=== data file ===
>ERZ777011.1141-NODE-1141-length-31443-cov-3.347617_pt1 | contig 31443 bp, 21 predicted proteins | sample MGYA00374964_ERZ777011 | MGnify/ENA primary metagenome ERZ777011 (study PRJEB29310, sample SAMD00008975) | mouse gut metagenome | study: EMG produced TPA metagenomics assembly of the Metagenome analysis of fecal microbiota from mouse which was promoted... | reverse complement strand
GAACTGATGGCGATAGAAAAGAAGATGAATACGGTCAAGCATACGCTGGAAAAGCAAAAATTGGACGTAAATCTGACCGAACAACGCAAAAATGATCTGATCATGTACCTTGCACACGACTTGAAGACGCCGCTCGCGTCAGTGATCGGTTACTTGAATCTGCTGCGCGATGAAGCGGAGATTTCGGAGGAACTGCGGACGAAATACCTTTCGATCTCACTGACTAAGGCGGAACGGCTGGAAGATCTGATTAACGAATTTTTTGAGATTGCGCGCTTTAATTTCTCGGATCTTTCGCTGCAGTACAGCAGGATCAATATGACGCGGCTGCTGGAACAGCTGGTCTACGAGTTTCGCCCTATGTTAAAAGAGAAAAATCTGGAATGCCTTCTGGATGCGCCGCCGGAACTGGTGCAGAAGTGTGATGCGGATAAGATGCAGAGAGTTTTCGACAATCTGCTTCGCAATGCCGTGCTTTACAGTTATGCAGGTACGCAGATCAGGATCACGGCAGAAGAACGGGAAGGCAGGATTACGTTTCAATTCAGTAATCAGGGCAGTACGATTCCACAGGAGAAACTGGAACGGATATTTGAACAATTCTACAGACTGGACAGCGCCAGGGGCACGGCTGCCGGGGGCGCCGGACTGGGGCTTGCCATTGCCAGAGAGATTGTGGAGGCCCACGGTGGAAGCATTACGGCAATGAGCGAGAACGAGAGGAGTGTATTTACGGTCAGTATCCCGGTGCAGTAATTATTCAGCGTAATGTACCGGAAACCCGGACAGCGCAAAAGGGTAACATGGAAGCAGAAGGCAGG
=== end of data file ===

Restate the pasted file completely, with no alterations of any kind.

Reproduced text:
>ERZ777011.1141-NODE-1141-length-31443-cov-3.347617_pt1 | contig 31443 bp, 21 predicted proteins | sample MGYA00374964_ERZ777011 | MGnify/ENA primary metagenome ERZ777011 (study PRJEB29310, sample SAMD00008975) | mouse gut metagenome | study: EMG produced TPA metagenomics assembly of the Metagenome analysis of fecal microbiota from mouse which was promoted... | reverse complement strand
GAACTGATGGCGATAGAAAAGAAGATGAATACGGTCAAGCATACGCTGGAAAAGCAAAAATTGGACGTAAATCTGACCGAACAACGCAAAAATGATCTGATCATGTACCTTGCACACGACTTGAAGACGCCGCTCGCGTCAGTGATCGGTTACTTGAATCTGCTGCGCGATGAAGCGGAGATTTCGGAGGAACTGCGGACGAAATACCTTTCGATCTCACTGACTAAGGCGGAACGGCTGGAAGATCTGATTAACGAATTTTTTGAGATTGCGCGCTTTAATTTCTCGGATCTTTCGCTGCAGTACAGCAGGATCAATATGACGCGGCTGCTGGAACAGCTGGTCTACGAGTTTCGCCCTATGTTAAAAGAGAAAAATCTGGAATGCCTTCTGGATGCGCCGCCGGAACTGGTGCAGAAGTGTGATGCGGATAAGATGCAGAGAGTTTTCGACAATCTGCTTCGCAATGCCGTGCTTTACAGTTATGCAGGTACGCAGATCAGGATCACGGCAGAAGAACGGGAAGGCAGGATTACGTTTCAATTCAGTAATCAGGGCAGTACGATTCCACAGGAGAAACTGGAACGGATATTTGAACAATTCTACAGACTGGACAGCGCCAGGGGCACGGCTGCCGGGGGCGCCGGACTGGGGCTTGCCATTGCCAGAGAGATTGTGGAGGCCCACGGTGGAAGCATTACGGCAATGAGCGAGAACGAGAGGAGTGTATTTACGGTCAGTATCCCGGTGCAGTAATTATTCAGCGTAATGTACCGGAAACCCGGACAGCGCAAAAGGGTAACATGGAAGCAGAAGGCAGG